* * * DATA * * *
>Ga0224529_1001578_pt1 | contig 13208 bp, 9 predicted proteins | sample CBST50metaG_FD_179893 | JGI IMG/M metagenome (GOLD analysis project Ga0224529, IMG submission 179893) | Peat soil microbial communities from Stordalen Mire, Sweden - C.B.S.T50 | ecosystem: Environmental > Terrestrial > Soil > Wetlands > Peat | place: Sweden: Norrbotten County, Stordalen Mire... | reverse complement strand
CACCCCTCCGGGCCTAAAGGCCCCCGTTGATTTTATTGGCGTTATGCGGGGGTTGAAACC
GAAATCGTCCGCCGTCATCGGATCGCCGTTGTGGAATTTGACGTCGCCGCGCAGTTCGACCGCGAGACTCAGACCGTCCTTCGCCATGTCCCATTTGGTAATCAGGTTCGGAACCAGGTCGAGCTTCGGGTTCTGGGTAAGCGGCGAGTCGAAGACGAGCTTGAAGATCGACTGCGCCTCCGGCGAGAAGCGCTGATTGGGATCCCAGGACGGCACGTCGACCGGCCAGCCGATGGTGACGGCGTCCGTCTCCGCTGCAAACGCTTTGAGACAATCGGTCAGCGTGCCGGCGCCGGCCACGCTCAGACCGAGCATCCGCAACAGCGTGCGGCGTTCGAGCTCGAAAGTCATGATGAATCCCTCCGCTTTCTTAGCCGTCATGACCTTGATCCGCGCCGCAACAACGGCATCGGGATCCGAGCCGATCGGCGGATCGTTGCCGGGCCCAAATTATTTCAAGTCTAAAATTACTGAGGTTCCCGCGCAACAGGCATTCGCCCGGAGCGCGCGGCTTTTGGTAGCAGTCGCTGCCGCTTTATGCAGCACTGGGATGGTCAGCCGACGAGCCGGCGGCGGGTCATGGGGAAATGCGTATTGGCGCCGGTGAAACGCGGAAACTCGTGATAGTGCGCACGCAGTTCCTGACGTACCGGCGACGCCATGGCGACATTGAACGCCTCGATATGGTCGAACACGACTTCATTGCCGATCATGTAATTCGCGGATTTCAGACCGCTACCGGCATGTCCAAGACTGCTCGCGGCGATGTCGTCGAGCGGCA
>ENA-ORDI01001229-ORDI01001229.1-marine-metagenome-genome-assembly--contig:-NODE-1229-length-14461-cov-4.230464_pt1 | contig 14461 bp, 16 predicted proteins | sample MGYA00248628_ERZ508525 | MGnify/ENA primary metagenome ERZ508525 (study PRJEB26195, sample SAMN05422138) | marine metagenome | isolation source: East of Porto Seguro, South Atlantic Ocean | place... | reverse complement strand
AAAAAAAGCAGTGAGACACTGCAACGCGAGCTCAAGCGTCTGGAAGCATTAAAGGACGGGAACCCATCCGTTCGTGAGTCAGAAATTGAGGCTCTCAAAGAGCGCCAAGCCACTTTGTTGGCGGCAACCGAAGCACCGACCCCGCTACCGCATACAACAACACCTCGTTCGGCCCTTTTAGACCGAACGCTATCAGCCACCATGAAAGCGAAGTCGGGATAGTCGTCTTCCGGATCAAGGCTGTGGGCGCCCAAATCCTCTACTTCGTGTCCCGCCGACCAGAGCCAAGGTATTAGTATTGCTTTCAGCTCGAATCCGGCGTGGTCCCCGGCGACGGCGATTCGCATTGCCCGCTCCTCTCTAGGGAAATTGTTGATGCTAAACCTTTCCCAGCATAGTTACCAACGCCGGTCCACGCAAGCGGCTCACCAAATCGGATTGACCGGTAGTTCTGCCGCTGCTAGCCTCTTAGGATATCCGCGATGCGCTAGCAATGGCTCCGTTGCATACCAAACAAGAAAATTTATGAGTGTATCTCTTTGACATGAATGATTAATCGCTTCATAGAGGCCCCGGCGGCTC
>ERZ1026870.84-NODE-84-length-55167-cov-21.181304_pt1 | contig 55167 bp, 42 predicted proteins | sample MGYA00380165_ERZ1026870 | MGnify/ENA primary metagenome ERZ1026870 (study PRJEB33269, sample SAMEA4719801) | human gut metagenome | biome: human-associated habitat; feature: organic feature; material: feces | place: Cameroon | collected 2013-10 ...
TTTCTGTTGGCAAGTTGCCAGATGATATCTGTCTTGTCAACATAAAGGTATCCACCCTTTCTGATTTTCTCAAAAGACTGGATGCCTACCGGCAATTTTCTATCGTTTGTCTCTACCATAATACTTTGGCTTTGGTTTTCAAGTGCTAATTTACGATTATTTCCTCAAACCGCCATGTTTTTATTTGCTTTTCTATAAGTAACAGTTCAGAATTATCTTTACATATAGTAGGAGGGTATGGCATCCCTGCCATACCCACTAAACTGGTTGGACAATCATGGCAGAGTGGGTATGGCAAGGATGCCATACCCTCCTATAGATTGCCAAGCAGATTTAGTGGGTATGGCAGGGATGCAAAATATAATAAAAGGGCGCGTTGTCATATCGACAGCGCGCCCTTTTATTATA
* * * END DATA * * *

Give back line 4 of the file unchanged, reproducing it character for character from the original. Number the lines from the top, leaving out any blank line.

>ENA-ORDI01001229-ORDI01001229.1-marine-metagenome-genome-assembly--contig:-NODE-1229-length-14461-cov-4.230464_pt1 | contig 14461 bp, 16 predicted proteins | sample MGYA00248628_ERZ508525 | MGnify/ENA primary metagenome ERZ508525 (study PRJEB26195, sample SAMN05422138) | marine metagenome | isolation source: East of Porto Seguro, South Atlantic Ocean | place... | reverse complement strand